Tough tells a nuanced tale of how Canada's staff—and the Children's Zone's parents and kids—tackled this question. We see how hard it is for teen parents in Baby College to abandon discipline-heavy parenting practices that work against making childhood a verbally rich experience filled with opportunities for exploration. For instance, Victor, a caring 19-year-old Dad, is dumbfounded when Baby College teachers tell him the system of physical punishments he's devised to train his son is a bad idea. (Although Canada clearly loves the urban black culture he comes from, he is blunt in his opinion that certain parenting styles in that culture present obstacles to helping its kids.) We also feel viscerally how exhausting it is for Promise Academy's teachers to raise the skills of kids who enter 6th grade four grade levels behind, and often as behavioral time bombs.
Tough alternates such stories with an examination of the high-profile research that has surfaced since the 1960s in answer to two thorny questions: What makes poor people poor, and How much can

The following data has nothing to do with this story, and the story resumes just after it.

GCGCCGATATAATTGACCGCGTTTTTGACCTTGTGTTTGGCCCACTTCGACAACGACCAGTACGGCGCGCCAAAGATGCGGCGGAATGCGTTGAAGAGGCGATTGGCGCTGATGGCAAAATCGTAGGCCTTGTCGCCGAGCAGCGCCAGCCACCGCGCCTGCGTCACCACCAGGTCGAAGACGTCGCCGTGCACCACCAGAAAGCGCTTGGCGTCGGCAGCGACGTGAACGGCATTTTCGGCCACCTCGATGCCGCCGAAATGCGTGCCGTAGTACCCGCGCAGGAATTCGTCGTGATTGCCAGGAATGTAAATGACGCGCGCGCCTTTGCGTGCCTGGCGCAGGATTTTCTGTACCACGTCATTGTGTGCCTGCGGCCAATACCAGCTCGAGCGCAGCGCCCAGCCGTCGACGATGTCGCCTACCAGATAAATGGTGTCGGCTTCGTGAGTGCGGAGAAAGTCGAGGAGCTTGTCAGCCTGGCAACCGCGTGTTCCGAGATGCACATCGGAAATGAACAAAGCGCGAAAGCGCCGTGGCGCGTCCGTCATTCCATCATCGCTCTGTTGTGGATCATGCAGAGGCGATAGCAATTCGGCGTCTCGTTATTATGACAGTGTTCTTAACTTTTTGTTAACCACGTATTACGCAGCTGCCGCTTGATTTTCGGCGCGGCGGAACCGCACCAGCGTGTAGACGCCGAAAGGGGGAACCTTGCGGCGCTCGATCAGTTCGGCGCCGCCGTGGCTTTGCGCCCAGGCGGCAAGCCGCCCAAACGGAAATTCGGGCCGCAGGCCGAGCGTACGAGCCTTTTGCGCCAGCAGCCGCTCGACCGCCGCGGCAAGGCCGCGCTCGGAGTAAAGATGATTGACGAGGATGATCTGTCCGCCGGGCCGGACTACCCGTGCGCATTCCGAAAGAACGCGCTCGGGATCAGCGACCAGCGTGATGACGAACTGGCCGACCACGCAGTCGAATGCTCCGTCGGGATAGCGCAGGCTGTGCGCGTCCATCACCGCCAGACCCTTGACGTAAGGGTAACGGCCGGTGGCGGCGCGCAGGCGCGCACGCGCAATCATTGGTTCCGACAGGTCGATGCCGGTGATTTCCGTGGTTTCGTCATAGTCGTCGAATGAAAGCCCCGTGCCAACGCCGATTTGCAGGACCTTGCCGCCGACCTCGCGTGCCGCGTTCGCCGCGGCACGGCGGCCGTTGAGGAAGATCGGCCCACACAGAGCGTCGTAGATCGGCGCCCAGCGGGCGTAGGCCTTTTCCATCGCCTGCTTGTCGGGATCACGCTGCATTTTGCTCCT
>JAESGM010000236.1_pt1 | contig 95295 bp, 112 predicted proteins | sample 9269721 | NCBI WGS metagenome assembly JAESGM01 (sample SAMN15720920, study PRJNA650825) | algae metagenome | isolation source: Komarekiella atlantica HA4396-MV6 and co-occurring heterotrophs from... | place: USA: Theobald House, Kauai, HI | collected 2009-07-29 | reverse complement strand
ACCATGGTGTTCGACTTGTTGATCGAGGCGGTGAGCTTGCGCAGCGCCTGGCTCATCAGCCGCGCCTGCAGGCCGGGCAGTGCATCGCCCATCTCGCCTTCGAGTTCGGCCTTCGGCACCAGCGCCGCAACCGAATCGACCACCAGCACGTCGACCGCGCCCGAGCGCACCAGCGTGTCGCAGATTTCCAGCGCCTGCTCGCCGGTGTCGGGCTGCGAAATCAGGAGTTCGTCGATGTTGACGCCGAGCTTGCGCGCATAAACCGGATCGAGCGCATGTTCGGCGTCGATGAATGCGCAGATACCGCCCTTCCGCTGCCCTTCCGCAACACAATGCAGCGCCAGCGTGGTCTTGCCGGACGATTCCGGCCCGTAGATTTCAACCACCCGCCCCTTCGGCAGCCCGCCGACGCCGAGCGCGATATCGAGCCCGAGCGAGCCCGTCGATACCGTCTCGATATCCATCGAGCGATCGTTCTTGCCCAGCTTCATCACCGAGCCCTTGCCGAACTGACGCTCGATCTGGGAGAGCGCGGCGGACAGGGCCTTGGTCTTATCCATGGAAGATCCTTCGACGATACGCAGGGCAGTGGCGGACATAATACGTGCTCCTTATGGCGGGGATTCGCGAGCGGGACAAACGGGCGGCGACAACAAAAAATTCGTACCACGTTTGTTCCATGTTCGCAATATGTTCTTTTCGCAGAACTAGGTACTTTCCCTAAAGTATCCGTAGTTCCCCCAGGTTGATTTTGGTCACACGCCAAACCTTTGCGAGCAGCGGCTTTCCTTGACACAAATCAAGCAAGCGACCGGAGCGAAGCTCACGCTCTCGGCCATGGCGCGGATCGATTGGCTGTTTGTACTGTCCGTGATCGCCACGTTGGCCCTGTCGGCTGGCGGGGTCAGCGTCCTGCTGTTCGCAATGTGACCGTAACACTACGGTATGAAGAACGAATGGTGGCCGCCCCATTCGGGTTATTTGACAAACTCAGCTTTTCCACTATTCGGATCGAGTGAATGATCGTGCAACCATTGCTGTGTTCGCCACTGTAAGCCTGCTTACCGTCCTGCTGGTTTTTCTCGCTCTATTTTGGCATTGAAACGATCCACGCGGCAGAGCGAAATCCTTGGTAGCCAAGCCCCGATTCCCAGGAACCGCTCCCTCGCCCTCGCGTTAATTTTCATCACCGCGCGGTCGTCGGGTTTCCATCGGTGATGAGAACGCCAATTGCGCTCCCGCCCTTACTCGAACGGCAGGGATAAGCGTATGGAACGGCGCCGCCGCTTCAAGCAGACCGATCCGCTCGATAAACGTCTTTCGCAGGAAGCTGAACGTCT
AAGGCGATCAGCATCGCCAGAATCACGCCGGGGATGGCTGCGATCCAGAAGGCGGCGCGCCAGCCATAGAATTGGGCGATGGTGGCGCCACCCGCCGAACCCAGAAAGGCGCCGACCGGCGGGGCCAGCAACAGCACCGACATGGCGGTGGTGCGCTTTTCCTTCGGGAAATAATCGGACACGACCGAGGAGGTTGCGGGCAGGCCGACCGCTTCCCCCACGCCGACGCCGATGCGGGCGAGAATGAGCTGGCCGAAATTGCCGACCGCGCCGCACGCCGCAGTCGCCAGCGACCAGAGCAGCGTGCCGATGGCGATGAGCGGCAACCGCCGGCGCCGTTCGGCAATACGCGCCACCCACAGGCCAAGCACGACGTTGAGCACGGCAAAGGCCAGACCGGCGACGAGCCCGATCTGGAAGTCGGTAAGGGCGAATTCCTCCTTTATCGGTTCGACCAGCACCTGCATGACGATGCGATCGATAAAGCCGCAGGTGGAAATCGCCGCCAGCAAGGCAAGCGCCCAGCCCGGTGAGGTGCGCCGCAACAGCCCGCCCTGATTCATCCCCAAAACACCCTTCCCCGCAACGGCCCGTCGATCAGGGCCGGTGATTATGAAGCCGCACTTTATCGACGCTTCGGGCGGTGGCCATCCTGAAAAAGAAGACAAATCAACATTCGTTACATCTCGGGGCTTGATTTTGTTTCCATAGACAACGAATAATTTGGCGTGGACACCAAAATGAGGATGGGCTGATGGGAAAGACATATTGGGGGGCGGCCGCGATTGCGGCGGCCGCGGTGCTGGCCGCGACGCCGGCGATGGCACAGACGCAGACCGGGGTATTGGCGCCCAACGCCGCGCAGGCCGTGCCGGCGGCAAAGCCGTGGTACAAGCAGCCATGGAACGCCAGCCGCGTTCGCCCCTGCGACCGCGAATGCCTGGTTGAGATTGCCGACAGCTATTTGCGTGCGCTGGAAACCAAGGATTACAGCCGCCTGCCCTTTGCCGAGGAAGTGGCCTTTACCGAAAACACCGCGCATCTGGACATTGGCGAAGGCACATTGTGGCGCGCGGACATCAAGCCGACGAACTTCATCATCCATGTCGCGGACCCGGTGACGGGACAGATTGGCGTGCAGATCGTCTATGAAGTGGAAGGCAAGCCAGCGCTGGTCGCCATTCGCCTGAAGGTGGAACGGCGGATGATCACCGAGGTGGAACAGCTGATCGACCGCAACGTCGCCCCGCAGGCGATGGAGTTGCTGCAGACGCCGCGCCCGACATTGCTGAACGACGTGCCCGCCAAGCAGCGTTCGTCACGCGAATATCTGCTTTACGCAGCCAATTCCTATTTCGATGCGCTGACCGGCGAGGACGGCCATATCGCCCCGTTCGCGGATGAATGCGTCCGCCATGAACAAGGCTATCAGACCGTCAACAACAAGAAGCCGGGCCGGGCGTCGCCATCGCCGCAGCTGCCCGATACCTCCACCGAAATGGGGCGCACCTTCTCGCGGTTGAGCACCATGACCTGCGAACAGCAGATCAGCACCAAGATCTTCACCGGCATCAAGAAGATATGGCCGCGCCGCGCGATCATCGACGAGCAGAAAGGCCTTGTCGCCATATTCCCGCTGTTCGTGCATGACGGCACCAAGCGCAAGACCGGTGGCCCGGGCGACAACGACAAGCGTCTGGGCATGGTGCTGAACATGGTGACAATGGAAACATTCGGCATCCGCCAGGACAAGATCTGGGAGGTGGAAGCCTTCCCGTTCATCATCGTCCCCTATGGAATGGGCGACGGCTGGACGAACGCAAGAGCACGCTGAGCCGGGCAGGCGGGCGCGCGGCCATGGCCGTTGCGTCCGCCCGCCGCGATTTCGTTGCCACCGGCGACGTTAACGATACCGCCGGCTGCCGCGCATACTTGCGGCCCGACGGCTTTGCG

any school do to raise impoverished students' performance? The reader gets wonderful grounding in the pendulum swings of public policy on poverty and education. Tough explains in layman-friendly language the research findings of the Moynihan and Coleman Reports; the debates between Black economists Glenn Loury and Ronald Ferguson; the work of Betty Hart, Todd Risley, Annette Lareau, and others on parenting styles and economic class; and Charles Murray's explosive claims about racial differences.